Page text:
• Right now, the five characters I have access to are the scholar, the cleric, the merchant, the huntress, and the thief. Each one plays a little differently, but there is some overlap in their skill sets. For example, if a quest requires acquiring a key item from an NPC, I can either use the merchant to purchase the item off the NPC, or just steal it using the thief. I'm curious to see how each character's field skills work together once I've assembled the whole crew.
I was initially concerned about some of the early reviews I was seeing for this game, but I'm having a blast with Octopath Traveler so far. I'm thinking that the eagerness of some outlets to brand this game as "the next Final Fantasy 6" did it a disservice. Octopath is looking less like one grand quest with an ensemble cast like Final Fantasy 6, and more like a set of smaller stories that occasionally intertwine, a la SaGa Frontier. Thankfully for me, that's exactly what I wanted.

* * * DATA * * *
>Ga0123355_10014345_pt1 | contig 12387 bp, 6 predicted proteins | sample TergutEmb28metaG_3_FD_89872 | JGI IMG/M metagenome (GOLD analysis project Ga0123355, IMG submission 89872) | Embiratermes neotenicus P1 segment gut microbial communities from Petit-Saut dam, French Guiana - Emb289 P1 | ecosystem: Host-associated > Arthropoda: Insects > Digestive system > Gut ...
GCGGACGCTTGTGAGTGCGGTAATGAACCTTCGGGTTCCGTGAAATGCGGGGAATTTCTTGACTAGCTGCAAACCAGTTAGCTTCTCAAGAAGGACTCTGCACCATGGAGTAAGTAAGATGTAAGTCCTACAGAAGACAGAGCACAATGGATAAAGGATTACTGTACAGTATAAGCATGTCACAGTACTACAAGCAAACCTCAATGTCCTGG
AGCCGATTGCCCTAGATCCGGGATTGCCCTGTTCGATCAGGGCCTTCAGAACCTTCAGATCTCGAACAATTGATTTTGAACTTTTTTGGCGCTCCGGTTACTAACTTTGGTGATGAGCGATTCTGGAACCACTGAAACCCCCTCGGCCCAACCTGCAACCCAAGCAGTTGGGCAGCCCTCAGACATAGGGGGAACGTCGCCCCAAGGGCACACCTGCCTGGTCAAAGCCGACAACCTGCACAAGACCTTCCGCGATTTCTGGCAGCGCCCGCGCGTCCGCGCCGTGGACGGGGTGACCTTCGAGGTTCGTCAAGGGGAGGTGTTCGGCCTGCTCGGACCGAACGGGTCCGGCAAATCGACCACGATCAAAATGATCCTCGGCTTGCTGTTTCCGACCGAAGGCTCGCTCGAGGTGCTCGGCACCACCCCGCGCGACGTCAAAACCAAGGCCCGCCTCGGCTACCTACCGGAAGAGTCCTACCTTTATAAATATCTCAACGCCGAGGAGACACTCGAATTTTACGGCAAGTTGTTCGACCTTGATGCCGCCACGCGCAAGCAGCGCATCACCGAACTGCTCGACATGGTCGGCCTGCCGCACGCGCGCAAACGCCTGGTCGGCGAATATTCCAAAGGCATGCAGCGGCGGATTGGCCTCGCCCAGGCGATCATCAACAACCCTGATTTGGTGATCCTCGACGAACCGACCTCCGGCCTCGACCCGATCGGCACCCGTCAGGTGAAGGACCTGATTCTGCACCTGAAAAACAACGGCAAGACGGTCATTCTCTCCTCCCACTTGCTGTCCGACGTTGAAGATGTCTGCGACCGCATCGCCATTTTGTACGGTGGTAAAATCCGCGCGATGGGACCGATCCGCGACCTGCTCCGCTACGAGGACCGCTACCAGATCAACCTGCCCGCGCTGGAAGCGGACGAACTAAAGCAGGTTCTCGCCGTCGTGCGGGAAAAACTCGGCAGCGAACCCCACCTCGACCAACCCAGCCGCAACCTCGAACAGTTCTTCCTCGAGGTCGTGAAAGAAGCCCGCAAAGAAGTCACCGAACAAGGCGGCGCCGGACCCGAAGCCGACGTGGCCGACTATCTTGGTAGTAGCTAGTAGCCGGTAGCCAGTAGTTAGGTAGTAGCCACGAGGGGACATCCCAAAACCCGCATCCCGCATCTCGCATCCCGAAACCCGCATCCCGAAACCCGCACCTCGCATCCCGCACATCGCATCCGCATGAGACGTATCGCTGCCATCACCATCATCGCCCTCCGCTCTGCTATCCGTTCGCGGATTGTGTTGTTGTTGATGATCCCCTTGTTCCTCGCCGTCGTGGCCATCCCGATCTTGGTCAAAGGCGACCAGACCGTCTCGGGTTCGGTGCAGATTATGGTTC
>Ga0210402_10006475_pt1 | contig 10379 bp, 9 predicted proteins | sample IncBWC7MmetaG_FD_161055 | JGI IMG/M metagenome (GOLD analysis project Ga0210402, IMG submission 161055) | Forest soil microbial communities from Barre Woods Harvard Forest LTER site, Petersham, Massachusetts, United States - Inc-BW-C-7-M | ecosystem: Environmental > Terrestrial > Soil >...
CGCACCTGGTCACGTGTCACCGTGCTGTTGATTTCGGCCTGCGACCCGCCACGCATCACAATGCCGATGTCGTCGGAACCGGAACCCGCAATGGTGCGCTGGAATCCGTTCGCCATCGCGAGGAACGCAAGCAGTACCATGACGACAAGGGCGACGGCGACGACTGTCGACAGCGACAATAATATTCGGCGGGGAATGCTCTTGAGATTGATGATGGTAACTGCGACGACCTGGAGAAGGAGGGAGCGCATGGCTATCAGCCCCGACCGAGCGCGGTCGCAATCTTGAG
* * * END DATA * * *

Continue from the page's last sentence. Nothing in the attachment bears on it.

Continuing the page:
If you'd like to check out the world of Octopath Traveler for yourself while also supporting this blog, you can order a copy of the game from this Amazon affiliate link: Octopath Traveler - Nintendo Switch

PS:
This month marks the two-year anniversary of Tales from the Backlog! The event that got me started with blogging is called Blaugust and it returns this year as #BlaugustReborn! If you would like to learn more about Blaugust or sign up to participate, check out this post from fellow game blogger, Belghast: Tales of the Aggronaut - First of Blaugust

Tuesday, July 24, 2018

Persona 4 Review

Compared to last year, 2018’s release calendar has been fairly light. While some gamers might be